We have the power and the process, but I acknowledge that that is not necessarily the last word. The hon. Gentleman's hon. Friends have made it clear in the course of debate that the complexity of the issue, on which we are all agreed, will make it necessary to keep an eye on it. Should it require further fine tuning we will have the ability to do that. It is not a closed book. I have taken on board all the hon. Gentleman's points, but at this point in time I thank him for his best wishes for clause 108 and note his comments on new clause 16.
Question put and agreed to.
Clause 108 ordered to stand part of the Bill.
Withdrawal of group relief
Mr. Flight: I beg to move amendment No. 224, in page 87, line 42, at end insert—
'(9A) This section shall not apply unless the main purpose or one of the main purposes of the execution of the relevant instrument was the avoidance of taxation.'.
The Chairman: With this we may discuss the following amendments: No. 225, in clause 111, page 89, line 44, at end insert—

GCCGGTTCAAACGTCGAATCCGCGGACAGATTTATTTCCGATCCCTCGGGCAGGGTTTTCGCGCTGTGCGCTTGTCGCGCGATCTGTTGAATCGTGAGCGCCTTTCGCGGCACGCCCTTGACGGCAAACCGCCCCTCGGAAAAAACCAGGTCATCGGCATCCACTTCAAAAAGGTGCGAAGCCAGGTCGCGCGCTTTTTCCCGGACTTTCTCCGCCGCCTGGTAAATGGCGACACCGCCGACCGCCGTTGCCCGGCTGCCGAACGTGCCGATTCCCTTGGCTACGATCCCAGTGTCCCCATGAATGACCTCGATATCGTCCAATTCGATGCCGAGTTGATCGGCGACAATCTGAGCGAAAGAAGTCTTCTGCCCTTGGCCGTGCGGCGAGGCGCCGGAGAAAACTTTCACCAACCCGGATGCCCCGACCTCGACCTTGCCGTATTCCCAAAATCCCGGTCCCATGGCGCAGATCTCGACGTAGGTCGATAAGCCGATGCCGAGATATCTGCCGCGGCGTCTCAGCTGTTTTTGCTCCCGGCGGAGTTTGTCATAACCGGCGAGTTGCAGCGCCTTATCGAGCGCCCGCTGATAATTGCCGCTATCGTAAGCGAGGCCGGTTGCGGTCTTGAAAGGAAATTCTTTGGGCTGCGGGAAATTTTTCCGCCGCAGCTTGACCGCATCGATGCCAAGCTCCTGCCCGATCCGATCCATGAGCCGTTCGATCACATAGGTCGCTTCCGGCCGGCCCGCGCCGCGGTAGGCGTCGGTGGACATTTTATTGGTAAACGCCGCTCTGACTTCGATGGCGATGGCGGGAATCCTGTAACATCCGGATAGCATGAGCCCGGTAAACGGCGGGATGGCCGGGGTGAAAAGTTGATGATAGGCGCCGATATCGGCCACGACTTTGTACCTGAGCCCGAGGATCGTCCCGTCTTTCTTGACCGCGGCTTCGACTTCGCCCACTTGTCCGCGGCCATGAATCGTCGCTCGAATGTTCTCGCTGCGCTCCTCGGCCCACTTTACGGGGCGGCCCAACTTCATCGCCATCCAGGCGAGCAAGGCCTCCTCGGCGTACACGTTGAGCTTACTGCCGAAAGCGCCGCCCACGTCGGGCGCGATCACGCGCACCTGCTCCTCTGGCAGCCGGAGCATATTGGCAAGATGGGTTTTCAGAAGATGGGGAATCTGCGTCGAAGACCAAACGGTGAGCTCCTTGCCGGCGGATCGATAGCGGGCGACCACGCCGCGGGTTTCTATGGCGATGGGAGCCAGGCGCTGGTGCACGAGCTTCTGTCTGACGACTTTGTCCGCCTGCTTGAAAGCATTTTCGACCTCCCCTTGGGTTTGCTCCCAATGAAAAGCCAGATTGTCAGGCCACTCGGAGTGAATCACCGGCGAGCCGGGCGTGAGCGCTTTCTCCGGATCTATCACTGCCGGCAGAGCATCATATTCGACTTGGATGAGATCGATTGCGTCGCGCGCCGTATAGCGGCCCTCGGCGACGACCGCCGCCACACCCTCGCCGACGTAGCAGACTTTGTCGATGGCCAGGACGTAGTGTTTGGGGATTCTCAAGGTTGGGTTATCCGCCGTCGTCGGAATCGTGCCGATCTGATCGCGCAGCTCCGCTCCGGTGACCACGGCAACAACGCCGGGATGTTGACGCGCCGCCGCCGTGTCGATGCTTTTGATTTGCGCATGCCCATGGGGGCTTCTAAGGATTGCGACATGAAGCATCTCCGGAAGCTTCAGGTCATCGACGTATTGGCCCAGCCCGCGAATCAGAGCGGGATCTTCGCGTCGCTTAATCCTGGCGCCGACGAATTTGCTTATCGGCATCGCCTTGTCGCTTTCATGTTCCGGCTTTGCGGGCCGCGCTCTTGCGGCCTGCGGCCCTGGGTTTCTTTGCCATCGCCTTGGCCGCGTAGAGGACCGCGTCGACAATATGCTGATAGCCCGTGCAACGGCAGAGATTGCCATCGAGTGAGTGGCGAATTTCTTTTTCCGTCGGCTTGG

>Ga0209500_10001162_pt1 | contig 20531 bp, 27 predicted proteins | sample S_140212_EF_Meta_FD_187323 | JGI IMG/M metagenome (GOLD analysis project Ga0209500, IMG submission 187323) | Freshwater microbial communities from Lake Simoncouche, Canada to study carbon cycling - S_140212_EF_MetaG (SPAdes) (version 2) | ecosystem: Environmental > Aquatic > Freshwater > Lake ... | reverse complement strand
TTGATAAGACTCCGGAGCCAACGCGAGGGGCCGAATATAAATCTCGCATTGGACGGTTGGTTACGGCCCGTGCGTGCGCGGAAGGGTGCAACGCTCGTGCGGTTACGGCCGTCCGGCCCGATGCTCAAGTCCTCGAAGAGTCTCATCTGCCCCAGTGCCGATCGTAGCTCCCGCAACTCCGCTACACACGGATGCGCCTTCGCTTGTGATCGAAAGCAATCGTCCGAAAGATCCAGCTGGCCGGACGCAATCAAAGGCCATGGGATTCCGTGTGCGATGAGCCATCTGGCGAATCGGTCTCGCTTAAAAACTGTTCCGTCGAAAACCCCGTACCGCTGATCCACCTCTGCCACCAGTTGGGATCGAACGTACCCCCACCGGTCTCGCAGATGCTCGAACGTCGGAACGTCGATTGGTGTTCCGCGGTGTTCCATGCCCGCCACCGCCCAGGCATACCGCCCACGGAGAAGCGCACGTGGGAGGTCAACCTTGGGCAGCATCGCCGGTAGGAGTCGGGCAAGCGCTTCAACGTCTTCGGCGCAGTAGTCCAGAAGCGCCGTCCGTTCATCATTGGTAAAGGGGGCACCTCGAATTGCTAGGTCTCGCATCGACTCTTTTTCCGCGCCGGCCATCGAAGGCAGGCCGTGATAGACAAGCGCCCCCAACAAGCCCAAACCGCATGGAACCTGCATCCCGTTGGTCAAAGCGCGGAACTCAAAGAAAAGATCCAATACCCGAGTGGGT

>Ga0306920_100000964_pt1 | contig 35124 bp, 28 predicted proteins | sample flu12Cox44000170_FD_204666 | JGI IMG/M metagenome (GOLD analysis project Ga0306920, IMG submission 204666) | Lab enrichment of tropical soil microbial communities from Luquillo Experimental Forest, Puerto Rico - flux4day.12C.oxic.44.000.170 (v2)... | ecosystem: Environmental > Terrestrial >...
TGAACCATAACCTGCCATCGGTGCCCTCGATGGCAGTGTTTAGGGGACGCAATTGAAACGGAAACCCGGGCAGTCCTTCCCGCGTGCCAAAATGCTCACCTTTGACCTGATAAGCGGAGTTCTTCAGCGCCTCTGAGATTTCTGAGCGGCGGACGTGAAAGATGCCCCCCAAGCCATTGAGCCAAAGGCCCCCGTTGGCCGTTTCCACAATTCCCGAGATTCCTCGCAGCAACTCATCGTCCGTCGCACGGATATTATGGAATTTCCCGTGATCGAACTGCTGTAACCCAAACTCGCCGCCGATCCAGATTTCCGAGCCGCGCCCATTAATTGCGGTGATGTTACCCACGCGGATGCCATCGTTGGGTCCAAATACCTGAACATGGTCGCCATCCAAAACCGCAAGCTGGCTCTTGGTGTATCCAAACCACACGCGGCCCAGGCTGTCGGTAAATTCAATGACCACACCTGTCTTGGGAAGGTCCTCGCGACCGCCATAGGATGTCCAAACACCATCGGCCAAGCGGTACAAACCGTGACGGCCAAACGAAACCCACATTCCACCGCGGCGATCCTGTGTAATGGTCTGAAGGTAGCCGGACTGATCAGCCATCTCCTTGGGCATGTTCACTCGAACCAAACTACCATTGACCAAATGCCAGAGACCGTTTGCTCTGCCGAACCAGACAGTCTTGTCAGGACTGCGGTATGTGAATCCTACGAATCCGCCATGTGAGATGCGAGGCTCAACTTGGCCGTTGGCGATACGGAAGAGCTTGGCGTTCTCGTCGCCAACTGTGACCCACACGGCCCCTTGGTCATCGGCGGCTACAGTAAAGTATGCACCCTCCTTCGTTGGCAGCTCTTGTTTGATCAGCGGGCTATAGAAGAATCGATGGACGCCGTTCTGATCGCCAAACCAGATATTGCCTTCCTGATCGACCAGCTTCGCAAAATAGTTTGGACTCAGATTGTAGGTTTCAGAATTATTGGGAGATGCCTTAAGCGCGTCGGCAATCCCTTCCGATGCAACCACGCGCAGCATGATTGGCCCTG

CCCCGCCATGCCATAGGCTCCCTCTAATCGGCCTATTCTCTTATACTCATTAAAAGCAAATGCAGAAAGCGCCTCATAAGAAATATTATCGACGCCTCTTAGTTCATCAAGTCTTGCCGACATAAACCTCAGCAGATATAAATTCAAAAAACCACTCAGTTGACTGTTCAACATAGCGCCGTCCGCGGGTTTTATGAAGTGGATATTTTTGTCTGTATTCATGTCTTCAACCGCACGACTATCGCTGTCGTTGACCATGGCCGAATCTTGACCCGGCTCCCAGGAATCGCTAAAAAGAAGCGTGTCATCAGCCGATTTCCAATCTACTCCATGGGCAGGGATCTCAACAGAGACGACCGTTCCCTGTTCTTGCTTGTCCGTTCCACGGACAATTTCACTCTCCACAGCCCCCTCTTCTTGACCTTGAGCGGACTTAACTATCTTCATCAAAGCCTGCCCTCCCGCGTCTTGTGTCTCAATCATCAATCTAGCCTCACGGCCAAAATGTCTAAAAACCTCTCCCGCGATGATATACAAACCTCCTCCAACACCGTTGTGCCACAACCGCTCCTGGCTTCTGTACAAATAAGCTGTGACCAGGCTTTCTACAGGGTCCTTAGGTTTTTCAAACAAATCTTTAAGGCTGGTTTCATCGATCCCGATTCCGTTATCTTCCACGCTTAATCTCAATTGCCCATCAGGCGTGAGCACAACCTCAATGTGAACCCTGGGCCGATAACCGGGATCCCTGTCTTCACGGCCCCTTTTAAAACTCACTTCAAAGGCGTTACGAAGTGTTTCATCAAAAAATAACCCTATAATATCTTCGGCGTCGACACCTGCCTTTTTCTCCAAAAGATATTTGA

'(8A) This section shall not apply unless the main purpose or one of the main purposes of the execution of the relevant instrument was the avoidance of taxation.'.
No. 226, in clause 113, page 91, line 28, at end insert—
'(9A) This section shall not apply unless the main purpose or one of the main purposes of the contract or agreement mentioned in subsection (1) above was the avoidance of taxation.'.
Mr. Flight: The clause will introduce new anti-avoidance rules into the stamp duty regime relating to stamp duty group relief under which stampable assets can be transferred within a 51 per cent. group without incurring stamp duty. Theoretically, groups can transfer an asset between group companies and then sell the shares of the company owning the shares to avoid paying the 4 per cent. stamp duty charge.